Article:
Buy now, pay later deals sound great on the surface. Consumers can get what they need (or want) without immediately having to manage repayment. But the deal comes with a catch if you don’t handle the debt fast enough. And it will hit you straight in the wallet.
As reported by the BBC, failing to repay the full amount by the agreed upon date means you owe all of the accumulated interest based on the original purchase date. And it shows up on your statement all at once. To make matter worse, interest rates on these debts are often higher than traditional credit card options.
Catalogue and mail order systems are a common source of this kind of debt. Local charitable organization Citizens Advice works with thousands of 20-somethings struggling with these “buy now, pay later” deals.
How Buy Now, Pay Later Works
For those who haven’t encountered this shopping paradigm, here are the basics of the “buy now, pay later” system.
First, a customer selects an item and agrees to the terms. Then, the buyer is regularly billed for the purchase and is not subject to interest if the items are paid-in-full before the deadline. However, paying the debt off isn’t required during that period. And this is where the trouble begins.
If you manage to pay off the debt in the allotted time, then no interest is owed. You get the item at the initial purchase price and that is that. However, if you fail to pay off even £1 before time runs out, you owe all of the back interest. In some cases, the interest charges are larger than the original purchase price of the item. And a debt of that size is often quite a shock.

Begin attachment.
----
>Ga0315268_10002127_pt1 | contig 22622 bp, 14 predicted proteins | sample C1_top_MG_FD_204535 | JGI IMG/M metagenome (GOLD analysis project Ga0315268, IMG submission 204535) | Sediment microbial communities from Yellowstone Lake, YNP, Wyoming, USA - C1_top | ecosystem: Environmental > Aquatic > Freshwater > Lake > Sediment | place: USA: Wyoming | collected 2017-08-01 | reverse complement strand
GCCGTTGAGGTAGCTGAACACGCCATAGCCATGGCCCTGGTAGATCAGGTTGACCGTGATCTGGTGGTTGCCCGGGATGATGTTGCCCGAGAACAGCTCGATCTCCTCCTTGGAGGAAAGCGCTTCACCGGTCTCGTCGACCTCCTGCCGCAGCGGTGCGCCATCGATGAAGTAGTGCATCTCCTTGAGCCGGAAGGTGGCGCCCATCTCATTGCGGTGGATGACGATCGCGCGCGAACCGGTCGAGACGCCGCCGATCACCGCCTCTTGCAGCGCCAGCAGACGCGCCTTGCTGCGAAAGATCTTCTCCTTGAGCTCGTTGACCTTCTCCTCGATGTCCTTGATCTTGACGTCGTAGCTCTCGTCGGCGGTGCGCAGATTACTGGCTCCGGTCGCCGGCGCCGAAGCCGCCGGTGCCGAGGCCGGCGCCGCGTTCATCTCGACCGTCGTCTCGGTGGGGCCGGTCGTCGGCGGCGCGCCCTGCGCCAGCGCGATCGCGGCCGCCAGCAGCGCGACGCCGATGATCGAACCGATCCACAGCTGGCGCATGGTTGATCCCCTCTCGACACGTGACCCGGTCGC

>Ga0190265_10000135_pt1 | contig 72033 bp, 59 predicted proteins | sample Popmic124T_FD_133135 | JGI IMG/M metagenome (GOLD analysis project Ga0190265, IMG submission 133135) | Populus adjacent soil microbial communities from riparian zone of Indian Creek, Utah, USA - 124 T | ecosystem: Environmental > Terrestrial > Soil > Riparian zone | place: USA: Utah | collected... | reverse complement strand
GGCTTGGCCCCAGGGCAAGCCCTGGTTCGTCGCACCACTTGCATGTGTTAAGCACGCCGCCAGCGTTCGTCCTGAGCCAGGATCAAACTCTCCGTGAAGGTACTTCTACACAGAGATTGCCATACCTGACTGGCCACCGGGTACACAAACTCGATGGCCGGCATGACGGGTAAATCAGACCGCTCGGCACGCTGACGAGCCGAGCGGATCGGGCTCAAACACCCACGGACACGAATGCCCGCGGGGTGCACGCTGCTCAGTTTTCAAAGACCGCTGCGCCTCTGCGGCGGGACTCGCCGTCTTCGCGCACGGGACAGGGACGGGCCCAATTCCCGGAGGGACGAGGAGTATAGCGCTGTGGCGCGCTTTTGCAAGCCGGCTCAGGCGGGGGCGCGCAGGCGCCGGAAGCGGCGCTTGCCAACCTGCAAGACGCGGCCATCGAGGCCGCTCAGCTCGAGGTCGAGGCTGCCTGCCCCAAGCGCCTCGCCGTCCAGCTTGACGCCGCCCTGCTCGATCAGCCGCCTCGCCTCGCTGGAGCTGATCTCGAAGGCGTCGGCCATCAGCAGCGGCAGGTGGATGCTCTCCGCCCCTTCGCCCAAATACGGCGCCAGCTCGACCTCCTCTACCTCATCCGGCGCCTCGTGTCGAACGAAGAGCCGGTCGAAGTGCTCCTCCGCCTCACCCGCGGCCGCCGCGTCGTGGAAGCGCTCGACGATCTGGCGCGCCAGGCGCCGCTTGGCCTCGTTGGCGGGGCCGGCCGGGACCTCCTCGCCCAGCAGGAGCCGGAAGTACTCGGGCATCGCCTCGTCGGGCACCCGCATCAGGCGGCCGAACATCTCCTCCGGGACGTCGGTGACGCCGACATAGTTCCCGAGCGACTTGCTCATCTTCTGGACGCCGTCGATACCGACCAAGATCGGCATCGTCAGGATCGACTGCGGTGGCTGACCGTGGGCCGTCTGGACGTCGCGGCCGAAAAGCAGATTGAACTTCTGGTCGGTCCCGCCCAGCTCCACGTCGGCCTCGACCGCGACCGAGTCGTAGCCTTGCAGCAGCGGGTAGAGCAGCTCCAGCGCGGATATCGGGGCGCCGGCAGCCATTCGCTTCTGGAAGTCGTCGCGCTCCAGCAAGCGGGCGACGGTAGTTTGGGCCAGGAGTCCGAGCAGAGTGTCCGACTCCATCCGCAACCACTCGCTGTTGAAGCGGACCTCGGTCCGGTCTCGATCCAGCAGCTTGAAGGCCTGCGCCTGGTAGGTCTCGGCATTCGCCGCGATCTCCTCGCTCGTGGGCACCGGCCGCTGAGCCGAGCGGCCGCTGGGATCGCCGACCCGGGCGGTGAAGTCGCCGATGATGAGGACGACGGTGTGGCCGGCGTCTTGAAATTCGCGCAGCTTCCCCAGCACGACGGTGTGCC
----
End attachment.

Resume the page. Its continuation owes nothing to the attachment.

The Financial Conduct Authority (FCA) is reviewing the terms associated with catalogue debt deals. This includes inquiries into the high costs linked to these forms of short-term credit as well as how thoroughly the programs are explained to borrowers. Additionally, questions regarding the performance of affordability checks and any debt collection methods in use are being investigated too.
Citizens Advice hopes that clearer explanations would help consumers avoid bill shock if they fail to repay within the time period.
What Consumers Can Do
Consumers concerned about catalogue purchase debt have a few options. First, review any current catalogue debts on which you are paying. Note any due dates regarding when the interest-free period ends. Make every effort to repay on time to avoid the interest charges.
If you’re considering a catalogue purchase, review the associated “buy now, pay later” terms carefully. Make sure you understand how long the interest-free period is and how much you need for each payment to avoid interest charges. When possible, pay the debts off faster to ensure your plan to avoid interest doesn’t derail.
For those who are concerned about repaying the debts before the deadline, then catalogue shopping isn’t right for you. Instead, work on saving for the item you want to buy, and purchase after you have the required funds.
The easiest way to manage debts is to avoid them in the first place. Your financial life is in your hands. Take care to protect it whenever possible.